You certainly know you can get ticketed for speeding, running a red light, or turning without using a signal. You also realize that you and your passengers need to buckle up and, if younger than 8, use an appropriate booster seat or child safety seat. You also understand that driving under the influence of alcohol or drugs is treated as a serious criminal offense.
The chapter of the Ohio Revised Code devoted to traffic violations includes far more, sometimes obscure but still serious, rules that all drivers must follow. The Franklin County traffic lawyers with The Maher Law Firm highlight four of these uncommon tickets below. If you or a member of your family needs advice on or representation for fighting a traffic ticket, you can call us at (614) 205-2208 for a free phone consultation. You can also contact us online.
Dropping Items on a Highway/Driving With an Unsecured Load
Use straps and tarps to tie down or cover anything that could come loose from your vehicle while it is moving. Violating this rule can put two points on your driving record. When the Ohio Bureau of Motor Vehicles tallies 12 points on a driver’s record within a 24-month period, the BMV issues a six-month license suspension.
Be aware that a police officer or state trooper can stop any vehicle carrying a load to check if the material is secured. If something falls off your roof or out of your truck bed and the debris creates a hazard that results in a crash, you can be charged with causing the wreck and be held liable for settling insurance claims.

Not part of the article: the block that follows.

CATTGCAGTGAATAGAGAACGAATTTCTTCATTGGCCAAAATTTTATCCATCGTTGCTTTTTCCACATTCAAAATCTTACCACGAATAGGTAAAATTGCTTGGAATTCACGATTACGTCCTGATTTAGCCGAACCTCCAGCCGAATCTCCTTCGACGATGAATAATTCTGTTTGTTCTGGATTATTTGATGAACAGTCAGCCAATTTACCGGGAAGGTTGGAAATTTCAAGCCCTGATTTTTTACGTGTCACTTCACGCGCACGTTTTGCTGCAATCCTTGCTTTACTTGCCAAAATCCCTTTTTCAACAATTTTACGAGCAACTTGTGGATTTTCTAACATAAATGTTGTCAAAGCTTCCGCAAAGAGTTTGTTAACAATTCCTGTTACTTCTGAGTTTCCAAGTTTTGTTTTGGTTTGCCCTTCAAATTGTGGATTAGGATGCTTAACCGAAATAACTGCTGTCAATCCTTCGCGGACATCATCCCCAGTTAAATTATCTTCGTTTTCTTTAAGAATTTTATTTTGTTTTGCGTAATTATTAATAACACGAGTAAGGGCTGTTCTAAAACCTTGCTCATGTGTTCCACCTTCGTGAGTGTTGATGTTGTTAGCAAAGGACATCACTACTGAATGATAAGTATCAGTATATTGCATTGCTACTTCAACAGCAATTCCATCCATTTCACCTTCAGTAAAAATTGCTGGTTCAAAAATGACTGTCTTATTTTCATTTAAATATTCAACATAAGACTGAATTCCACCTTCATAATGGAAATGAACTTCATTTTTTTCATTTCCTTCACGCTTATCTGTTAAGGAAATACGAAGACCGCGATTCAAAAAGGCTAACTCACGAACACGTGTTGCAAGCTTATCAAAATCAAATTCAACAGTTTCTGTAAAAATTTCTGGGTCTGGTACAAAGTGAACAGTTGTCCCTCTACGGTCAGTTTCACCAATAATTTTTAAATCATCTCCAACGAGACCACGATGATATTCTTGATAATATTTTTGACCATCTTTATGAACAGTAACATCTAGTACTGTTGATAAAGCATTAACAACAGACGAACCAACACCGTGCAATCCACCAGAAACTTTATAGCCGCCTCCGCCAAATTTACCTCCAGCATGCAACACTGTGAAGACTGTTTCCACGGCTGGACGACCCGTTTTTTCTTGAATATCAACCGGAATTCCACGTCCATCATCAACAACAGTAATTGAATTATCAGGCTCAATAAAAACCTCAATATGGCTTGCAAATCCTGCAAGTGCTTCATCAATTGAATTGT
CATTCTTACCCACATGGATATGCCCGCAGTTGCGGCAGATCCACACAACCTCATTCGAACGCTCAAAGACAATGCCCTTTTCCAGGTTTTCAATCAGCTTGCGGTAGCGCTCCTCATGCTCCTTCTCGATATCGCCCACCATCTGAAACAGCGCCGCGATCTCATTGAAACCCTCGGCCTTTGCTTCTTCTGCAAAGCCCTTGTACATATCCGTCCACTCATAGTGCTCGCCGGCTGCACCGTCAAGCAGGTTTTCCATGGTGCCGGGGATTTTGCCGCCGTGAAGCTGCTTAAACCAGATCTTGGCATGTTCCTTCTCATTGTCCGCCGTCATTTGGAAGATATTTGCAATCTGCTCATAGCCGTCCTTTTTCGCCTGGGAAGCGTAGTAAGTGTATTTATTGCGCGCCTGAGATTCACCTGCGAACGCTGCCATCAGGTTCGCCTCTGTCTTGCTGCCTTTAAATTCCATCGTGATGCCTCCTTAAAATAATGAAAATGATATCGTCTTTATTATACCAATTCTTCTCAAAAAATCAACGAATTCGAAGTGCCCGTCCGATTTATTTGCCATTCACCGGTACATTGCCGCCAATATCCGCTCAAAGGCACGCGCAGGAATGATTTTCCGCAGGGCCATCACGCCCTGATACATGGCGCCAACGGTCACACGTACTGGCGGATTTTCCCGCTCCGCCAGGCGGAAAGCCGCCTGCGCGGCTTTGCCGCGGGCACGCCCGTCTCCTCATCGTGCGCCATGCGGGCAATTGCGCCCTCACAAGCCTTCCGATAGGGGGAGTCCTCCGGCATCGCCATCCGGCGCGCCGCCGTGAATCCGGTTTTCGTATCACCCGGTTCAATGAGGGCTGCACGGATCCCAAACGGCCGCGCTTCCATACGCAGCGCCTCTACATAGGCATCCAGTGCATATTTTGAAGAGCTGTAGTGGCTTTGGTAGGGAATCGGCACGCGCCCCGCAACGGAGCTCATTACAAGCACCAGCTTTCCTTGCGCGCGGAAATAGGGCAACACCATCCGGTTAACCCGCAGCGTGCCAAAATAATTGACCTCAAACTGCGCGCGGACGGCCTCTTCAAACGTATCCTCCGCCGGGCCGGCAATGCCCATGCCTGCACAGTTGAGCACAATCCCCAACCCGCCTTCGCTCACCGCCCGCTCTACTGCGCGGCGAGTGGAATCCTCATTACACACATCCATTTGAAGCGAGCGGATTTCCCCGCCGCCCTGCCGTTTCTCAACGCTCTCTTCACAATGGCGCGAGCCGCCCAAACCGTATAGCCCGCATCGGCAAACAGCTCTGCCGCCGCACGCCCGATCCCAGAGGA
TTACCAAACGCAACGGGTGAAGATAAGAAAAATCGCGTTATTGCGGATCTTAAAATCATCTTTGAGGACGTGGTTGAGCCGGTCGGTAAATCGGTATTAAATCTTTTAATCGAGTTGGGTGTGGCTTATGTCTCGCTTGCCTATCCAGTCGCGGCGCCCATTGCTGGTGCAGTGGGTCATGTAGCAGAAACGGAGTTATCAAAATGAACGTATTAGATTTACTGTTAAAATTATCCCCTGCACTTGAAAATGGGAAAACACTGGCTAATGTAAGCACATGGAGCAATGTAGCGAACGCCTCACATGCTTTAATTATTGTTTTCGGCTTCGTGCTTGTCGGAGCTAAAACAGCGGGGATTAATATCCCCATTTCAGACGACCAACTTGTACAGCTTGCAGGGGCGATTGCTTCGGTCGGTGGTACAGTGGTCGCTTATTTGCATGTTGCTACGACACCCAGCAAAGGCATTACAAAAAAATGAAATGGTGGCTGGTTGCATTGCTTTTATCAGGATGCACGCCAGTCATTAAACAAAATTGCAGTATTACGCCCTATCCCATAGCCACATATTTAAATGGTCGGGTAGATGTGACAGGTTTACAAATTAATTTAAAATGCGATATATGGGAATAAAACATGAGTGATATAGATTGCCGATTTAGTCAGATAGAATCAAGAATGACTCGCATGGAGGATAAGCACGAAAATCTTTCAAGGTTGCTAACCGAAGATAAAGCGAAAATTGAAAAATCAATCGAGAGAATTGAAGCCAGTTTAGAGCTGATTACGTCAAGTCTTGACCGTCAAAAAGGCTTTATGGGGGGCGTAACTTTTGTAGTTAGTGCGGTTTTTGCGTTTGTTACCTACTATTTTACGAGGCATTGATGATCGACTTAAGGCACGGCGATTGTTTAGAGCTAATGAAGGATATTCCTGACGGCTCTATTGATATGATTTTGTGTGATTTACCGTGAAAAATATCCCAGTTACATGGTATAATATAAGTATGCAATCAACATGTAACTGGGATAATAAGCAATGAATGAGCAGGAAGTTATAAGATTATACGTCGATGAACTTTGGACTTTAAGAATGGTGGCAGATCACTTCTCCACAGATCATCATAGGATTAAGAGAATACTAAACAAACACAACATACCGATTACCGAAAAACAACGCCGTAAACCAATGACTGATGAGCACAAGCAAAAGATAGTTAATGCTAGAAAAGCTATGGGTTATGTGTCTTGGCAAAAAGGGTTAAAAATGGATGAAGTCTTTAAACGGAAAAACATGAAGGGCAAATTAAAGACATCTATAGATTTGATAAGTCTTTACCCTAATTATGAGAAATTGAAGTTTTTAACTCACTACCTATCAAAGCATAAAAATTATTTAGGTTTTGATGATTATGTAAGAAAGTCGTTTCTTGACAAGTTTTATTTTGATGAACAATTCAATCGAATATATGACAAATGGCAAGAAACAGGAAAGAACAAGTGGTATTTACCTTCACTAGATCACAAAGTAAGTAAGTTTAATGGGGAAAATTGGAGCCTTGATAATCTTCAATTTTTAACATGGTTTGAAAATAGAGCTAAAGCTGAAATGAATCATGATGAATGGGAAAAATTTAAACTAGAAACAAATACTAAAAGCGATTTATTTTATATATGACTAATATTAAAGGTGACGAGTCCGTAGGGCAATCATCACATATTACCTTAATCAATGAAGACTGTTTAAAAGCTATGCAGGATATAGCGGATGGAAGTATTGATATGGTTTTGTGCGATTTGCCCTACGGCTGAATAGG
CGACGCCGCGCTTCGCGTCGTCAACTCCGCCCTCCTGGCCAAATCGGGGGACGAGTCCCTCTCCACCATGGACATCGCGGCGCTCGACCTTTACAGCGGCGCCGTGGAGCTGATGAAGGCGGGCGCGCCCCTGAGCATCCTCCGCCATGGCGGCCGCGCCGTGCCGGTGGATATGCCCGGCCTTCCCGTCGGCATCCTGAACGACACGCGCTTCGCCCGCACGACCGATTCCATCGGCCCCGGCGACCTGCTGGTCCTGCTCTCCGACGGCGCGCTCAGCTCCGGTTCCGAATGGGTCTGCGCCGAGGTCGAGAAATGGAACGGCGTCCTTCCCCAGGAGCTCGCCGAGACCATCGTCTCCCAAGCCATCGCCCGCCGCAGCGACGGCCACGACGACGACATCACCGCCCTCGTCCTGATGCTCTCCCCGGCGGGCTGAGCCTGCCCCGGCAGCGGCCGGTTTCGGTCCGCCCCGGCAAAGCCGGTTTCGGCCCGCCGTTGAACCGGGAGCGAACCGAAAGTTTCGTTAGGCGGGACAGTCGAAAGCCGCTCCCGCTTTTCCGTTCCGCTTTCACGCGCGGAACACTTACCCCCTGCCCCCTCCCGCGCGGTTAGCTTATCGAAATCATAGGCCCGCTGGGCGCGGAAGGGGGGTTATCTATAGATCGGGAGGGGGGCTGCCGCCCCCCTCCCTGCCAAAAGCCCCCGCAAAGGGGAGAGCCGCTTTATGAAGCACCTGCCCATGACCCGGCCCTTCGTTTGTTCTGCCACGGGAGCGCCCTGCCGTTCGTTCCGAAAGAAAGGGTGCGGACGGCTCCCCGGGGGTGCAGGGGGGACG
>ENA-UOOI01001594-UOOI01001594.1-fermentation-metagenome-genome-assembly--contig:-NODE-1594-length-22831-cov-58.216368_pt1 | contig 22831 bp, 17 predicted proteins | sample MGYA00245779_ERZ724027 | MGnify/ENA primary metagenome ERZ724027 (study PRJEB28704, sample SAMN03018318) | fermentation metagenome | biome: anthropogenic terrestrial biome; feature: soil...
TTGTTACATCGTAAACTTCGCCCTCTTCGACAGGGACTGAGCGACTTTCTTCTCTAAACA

Wearing Headphones While Driving
Section 4511.84 of the Ohio Revised Code makes it illegal to use “any headset, radio, tape player, or other similar device that provides the listener with radio programs, music, or other recorded information through a device attached to the head and that covers all or a portion of both ears.” Exceptions exist for single-ear receivers like Bluetooth phone devices and for earpieces used by emergency responders. A conviction for wearing headphones while driving also puts two points on your driving record.
Operating at a Slow Speed
Ohio generally does not post minimum speed limits, but section 4511.22 of the state code does make it a traffic offense to drive so much slower than other traffic that you “impede or block … normal and reasonable movement.” Another two-point ticket, this is issued at the discretion of a police officer or trooper. Criteria used to determine if traveling below the speed limits creates an unsafe situation include
Committing Moving Violation to Avoid a Light
No driver can cut through a parking lot to avoid stopping or yielding at a red light or a flashing red light. The restriction can also apply to using neighborhood streets as shortcuts around traffic. Be sure to watch for signs warning about “No Thru Traffic.” Like the other uncommon traffic violations discussed here, trying to cheat a red light is a two-point penalty.